South Korea considers shutting down aging coal-fired power plants

June 15, 2016 by  
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South Korea is considering a plan to shut down aging coal-fired power plants in an attempt to address air pollution and fine dust emissions. The Ministry of Trade, Industry and Energy is drafting the initiative which could see the oldest and most polluting plants phased out. According to Korea Times, out of 53 coal-fired power plants in the country, 11 are over 30-years-old and three have been in operation for more than 40 years. “The government has decided to close down aged coal-powered power plants accused of air pollution and fine dust emissions,” South Korea’s Minister of Trade, Industry and Energy Joo Hyung-Hwan said in his keynote speech at the Future Energy Forum in Seoul. He said that natural gas facilities would generate more electricity to avoid any possible electricity shortages. Related: South Korea races to create the world’s first carbon-free island While the South Korean government blames China for up to half of the fine dust floating in the air over the Korean Peninsula, Greenpeace says that 50 to 70 percent of particle-laden smog (PM2.5) comes from South Korea’s coal-fired power plants. South Korea scrapped plans for four new coal-fired power plants as part of its commitment to the Paris climate agreement signed by nearly 200 nations this past December. However, 20 new plants are still planned by 2021. Via Climate Action News Images via Wikimedia Commons and Wikipedia

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South Korea considers shutting down aging coal-fired power plants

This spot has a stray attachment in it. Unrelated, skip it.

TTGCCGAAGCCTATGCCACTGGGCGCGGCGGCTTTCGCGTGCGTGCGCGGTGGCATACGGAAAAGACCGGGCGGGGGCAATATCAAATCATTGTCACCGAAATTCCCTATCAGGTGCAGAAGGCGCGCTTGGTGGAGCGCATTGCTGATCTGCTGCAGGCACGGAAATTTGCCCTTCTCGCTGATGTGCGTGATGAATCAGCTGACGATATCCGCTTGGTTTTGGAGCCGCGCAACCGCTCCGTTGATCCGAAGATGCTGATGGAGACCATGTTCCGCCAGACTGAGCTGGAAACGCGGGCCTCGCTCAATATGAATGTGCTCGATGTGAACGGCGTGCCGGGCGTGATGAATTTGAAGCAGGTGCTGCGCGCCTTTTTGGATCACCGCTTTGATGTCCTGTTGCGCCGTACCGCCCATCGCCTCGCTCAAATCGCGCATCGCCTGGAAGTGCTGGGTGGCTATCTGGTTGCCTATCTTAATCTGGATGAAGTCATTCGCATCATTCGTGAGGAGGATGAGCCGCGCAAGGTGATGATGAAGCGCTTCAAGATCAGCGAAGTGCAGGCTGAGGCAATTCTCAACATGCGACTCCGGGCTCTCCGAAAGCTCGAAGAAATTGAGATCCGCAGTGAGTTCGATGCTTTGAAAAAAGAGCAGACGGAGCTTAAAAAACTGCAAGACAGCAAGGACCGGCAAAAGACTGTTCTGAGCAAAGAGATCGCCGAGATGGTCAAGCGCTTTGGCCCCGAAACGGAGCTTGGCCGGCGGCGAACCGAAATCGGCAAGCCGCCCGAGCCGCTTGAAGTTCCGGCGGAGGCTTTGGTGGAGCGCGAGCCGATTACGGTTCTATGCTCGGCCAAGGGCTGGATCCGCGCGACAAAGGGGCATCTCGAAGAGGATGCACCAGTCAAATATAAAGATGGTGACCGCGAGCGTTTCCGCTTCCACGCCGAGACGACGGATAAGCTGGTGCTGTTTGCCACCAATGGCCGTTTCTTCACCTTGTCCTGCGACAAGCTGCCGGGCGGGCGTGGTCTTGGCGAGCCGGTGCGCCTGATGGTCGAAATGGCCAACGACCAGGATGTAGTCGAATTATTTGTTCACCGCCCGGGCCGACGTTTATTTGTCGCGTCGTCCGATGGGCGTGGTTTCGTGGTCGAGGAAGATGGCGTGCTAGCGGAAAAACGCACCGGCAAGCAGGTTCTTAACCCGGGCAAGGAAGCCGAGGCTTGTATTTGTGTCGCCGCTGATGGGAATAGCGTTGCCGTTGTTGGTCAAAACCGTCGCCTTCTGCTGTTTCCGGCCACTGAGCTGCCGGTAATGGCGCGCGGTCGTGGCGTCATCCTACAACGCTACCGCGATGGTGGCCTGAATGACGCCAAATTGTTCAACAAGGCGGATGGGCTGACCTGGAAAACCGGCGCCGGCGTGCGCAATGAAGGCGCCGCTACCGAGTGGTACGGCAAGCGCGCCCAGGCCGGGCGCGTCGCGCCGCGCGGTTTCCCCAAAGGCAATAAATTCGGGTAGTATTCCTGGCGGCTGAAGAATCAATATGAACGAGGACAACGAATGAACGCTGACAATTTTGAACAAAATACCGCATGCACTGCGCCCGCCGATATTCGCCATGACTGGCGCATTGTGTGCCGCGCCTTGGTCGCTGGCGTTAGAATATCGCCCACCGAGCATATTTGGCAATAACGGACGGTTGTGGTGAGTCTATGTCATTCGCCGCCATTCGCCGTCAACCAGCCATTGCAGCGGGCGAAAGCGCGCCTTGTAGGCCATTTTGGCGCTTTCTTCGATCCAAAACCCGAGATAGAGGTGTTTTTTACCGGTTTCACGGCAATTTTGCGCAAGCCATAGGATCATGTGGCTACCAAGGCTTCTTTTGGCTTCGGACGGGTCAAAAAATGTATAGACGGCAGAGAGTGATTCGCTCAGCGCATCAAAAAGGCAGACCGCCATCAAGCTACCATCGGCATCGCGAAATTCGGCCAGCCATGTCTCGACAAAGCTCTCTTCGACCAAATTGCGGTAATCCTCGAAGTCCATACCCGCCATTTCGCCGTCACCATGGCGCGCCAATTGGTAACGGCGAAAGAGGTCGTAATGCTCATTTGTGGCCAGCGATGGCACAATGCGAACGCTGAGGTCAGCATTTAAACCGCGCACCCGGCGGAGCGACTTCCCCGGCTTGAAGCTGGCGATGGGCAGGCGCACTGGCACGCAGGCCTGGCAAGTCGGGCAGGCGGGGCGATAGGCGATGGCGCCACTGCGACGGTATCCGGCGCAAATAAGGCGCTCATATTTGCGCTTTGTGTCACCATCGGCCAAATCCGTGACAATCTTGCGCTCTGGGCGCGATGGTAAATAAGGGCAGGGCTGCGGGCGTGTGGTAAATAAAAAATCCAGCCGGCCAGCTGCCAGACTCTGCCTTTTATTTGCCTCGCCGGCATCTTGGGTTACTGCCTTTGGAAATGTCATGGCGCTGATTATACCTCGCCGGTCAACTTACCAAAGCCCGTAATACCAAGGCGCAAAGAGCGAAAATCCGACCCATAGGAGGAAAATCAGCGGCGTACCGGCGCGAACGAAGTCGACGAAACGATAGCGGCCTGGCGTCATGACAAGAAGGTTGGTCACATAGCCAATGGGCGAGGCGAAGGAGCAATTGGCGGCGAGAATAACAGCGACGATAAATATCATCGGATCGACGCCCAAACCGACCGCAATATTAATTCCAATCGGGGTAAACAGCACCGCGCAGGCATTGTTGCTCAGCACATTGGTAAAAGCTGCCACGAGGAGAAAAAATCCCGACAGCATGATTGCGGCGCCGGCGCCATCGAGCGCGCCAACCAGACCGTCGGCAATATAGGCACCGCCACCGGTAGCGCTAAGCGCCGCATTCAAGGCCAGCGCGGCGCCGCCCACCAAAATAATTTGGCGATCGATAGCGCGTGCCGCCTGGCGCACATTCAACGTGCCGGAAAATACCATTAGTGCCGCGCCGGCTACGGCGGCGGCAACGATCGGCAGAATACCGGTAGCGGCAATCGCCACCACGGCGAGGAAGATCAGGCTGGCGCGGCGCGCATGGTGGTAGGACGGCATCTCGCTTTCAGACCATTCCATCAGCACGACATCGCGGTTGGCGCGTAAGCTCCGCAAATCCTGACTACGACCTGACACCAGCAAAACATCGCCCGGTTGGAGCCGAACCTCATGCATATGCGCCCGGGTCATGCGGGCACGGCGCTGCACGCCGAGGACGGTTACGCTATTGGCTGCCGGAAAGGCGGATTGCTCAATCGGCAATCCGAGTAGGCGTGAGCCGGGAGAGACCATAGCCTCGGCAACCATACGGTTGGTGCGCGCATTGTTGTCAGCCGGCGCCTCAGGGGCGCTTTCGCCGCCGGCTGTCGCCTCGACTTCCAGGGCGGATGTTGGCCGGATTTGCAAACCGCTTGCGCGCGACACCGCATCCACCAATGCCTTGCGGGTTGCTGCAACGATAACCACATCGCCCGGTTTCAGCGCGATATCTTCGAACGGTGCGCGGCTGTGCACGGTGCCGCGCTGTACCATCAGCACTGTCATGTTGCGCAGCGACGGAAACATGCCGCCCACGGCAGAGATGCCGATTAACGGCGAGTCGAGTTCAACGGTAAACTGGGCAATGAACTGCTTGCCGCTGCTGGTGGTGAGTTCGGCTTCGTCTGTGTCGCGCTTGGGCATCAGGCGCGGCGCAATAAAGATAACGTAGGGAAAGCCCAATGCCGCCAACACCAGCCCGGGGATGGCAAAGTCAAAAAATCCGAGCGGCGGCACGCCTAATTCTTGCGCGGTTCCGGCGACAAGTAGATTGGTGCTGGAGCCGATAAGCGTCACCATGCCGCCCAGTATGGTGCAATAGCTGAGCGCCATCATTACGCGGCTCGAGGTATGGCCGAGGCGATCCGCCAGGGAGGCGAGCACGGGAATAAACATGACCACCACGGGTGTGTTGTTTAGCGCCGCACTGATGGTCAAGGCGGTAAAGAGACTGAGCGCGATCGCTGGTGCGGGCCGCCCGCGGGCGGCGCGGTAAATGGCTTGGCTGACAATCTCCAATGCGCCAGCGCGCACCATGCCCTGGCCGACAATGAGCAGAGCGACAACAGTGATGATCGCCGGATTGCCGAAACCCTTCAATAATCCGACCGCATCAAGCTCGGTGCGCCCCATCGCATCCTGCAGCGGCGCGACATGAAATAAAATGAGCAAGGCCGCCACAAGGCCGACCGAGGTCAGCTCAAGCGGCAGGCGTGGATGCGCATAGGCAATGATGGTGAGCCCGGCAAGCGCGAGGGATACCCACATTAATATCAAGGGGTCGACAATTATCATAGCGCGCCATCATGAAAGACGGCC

Siberia’s "gateway to the underworld" crater is rapidly growing due to climate change

June 15, 2016 by  
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In a remote area of Siberia, outside the small town of Batagaiin the Sakha Republic, the ground suddenly opened up between 25 and 50 years ago, and it never stopped. The crater now measures a mile long and is almost 400 feet deep. Geological surveys suggest that the crater has been growing over 60 feet each year but, despite its size and rapid growth rate, most people outside of the immediate area don’t even know it exists, let alone how climate change is making it worse. The chasm is dubbed the Batagaika Crater, and locals refer to it as a “gateway to the underworld.” Its location, in the middle of a vast boreal forest, is no accident. The catastrophic chasm probably wouldn’t exist if not for the surrounding trees, because it’s presumed that the crater was inadvertently created when a swath of forest land was cleared . The Siberian Times reports that happened in the 1960s, while other outlets have reported it as being in the 1980s or 1990s. Regardless, the deforestation caused the land to begin sinking, and the crater was formed. Related: The Gates of Hell: Gas crater in Turkmenistan has been ablaze for 41 years Recent warmer temperatures brought on by climate change have continued to melt the permafrost, accelerating the sinkage of the crater, which is shaped like an incredibly giant tadpole. Major flooding in the region in 2008 also contributed to the crater’s growth. Similar craters have been reported in northern Canada, but none come close to the vast size of the Batagaika Crater, also known as the Batagaika ‘megaslump.’ The geologic event in Siberia is two to three times the size of the next largest crater with a similar origin story. “I expect that the Batagaika megaslump will continue to grow until it runs out of ice or becomes buried by slumped sediment. It’s quite likely that other megaslumps will develop in Siberia if the climate continues to warm or get wetter,” Dr. Julian Murton, a geology professor at the University of Sussex said in an interview with Motherboard. He is one of few researchers investigating the site, alongside a team from the Institute of Applied Ecology of the North at the North-East Federal University in Yakutsk. Via Motherboard Images via Research Institute of Applied Ecology of the North

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Siberia’s "gateway to the underworld" crater is rapidly growing due to climate change

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